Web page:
Featured Post

Beogram 4002: Restoration of DC Motor Video Published - Check It Out!

By popular request (really, I got quite a few emails about this!...;-), I finally completed my Beogram DC motor restoration video! It demon...

Friday, July 28, 2017

Beogram 4004 Type 5526: Record Detector Testing and Adjustments

This Beogram turntable has a new LED lamp source for the record detector circuit that is in the fixed arm. Part of that installation involved switching out a fixed 1MOhm resistor (1R26) with a 2MOhm trimmer resistor to allow better tuning of that detector circuit voltage. With the turntable parts re-installed I started the procedure of making an initial setting of the new 1R26 trimmer so the collector of 1TR3 is at 4 VDC when the fixed arm lamp is on.

I made that adjustment then moved the 1R26 trimmer resistor to the component side of the board where it belongs (so it is out of the way of the platter).























A quick test of the Beogram Start, without a record on the platter, passed with the sensor circuit correctly recognizing there was no record on the platter.

To complete this test however it is always a good idea to actually see the signal on an oscilloscope. I connected a probe wire to the 1TR3 collector and then to my scope. When I ran the fixed arm and tonearm over the platter I paused it so I could measure what the detector circuit is seeing.






























I was surprised and disappointed to see that the peak to peak voltage of the signal was not from 0 V to around 6 V as expected. It only drops to about 2 V and goes up to 4.72 V.

So while the Beogram appears to detect an empty platter as it should, the signal is not ideal and could lead to problems later on. A little bit less peak to peak voltage and this circuit will not detect an empty platter.

I wanted to know if the problem was in the new Beolover light source assembly or with the fixed arm light sensor. The easy thing to try first was to use a powerful LED flashlight to enhance the light on the platter. When I did that I could make the 1TR3 collector signal go to its full range. But look how much light it took for the sensor to register that. Something must be wrong with the sensor.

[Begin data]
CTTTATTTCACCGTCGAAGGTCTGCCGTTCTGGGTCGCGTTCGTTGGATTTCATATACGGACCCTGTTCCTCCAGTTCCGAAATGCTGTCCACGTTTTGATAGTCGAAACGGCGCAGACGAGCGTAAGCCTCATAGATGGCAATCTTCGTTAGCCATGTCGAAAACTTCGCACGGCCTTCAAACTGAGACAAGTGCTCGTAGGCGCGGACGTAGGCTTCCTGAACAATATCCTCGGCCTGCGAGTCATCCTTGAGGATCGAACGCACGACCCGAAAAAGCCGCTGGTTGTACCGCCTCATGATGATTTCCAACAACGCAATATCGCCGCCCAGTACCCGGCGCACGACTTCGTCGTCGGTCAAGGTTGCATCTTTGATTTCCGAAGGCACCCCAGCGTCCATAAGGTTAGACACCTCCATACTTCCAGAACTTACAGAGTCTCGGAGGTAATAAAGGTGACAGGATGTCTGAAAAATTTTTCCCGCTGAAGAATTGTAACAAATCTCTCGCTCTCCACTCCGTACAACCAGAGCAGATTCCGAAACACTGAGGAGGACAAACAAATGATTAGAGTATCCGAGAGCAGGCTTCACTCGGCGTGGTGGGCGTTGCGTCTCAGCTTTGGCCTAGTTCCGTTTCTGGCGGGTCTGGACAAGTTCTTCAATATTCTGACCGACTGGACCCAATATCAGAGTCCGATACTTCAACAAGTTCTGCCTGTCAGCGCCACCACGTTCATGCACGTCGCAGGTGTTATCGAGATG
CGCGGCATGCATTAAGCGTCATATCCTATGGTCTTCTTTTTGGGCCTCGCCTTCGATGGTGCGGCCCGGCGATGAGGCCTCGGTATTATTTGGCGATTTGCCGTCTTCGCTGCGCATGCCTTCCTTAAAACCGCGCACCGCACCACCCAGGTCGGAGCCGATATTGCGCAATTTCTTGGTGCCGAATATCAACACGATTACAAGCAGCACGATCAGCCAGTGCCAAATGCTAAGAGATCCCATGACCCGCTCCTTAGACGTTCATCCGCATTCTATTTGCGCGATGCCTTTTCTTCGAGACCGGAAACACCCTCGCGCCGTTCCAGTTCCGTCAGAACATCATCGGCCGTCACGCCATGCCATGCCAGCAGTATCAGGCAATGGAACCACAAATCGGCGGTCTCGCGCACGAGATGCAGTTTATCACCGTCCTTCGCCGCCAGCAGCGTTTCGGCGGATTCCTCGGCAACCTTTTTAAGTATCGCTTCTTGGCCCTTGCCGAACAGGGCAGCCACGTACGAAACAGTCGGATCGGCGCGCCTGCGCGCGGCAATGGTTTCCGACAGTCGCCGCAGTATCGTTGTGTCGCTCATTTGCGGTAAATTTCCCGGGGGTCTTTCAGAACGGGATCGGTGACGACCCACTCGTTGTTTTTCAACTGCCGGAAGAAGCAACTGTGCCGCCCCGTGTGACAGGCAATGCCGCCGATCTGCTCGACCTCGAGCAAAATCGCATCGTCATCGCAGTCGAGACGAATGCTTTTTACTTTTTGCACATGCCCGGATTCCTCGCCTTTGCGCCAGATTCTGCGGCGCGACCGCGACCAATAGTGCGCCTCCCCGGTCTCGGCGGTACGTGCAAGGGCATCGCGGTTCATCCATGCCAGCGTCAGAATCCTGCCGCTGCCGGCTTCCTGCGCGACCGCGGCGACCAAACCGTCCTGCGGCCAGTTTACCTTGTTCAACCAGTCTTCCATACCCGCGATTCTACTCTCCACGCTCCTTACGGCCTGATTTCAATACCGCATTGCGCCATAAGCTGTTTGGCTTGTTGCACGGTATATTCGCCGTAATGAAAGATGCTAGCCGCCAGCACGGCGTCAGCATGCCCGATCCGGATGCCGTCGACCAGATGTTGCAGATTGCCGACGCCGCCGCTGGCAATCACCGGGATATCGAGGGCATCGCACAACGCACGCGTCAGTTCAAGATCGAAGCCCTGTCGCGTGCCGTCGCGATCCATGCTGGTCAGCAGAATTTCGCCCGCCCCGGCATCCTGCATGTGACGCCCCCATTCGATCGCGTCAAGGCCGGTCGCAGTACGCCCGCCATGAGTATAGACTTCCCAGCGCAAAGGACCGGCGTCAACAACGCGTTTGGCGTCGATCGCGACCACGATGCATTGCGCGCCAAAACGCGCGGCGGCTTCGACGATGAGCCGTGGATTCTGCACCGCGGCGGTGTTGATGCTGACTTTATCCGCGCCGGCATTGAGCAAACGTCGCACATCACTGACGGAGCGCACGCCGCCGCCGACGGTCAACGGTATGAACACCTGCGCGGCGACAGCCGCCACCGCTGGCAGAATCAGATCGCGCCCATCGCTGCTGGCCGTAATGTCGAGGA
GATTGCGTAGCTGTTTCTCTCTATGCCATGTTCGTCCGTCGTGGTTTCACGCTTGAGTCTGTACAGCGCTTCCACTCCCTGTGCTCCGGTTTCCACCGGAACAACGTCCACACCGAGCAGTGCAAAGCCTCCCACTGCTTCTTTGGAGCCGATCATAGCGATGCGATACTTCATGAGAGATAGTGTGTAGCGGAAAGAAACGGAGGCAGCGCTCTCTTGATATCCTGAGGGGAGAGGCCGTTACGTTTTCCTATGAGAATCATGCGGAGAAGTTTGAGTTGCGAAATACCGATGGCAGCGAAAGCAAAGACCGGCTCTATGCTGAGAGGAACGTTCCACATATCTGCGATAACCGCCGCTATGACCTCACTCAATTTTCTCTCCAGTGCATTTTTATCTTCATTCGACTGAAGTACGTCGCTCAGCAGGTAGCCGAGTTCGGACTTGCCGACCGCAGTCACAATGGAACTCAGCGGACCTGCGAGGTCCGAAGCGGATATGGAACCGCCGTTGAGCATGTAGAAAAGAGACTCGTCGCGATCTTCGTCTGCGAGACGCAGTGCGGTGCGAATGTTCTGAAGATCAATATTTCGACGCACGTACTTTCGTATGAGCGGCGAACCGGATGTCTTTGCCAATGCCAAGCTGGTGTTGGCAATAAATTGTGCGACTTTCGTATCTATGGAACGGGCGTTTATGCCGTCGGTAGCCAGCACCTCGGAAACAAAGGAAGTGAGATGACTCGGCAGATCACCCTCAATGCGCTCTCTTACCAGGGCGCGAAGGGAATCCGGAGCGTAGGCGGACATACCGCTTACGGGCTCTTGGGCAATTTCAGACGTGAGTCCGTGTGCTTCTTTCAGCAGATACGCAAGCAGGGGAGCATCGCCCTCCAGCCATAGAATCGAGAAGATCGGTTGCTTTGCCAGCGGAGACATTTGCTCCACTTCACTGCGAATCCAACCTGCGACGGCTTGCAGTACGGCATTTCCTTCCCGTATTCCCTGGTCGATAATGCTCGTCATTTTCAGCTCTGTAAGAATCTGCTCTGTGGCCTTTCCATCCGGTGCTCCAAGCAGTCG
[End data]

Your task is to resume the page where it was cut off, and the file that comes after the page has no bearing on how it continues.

As a second part of the test I pulled out the fixed arm lamp and sensor assembly a ways so I could move the Beolover LED module and watch the effect on the 1TR3 collector voltage.





























Moving the LED light source could not make the signal peak to peak range any better. It could make it worse though and confirmed my fear that a little less voltage would cause the platter detection to fail.

Next step then is to swap out the fixed arm sensor. I decided to swap out the entire assembly first with one of my spares (from another Beogram 4004 turntable).

Here is the removal of the current sensor assembly that has the Beolover LED light source.


























Here is the replacement sensor assembly. It still has an original incandescent light source.


















Just like that, the 1TR3 collector signal went right to what is expected. The peak to peak voltage is from 0 V to about 6 V.






























That voltage is with a dimmer light source as the Beolover LED light source is brighter than the incandescent lamp. The original fixed arm platter sensor is the problem and will have to be replaced.

3 comments:

  1. Excellent article,it makes me understand a little bit more about my B&O Beogram 4004 turntable, thank you and im looking forward for more articles.
    Rgds
    Antonio

    ReplyDelete
  2. Thank you for the comments Antonio. I'm glad the information is useful to you. I learn something myself each time I work on one of these wonderful machines.

    Regards,
    Sonavor

    ReplyDelete
  3. I'm the 4004 owner-I don't know how to comment except as anonymous-and I could not be more pleased my late father's 4004 is in Sonavor's hands.I am not sure whether I enjoy the documentary or the machine better!

    ReplyDelete

Comments and suggestions are welcome!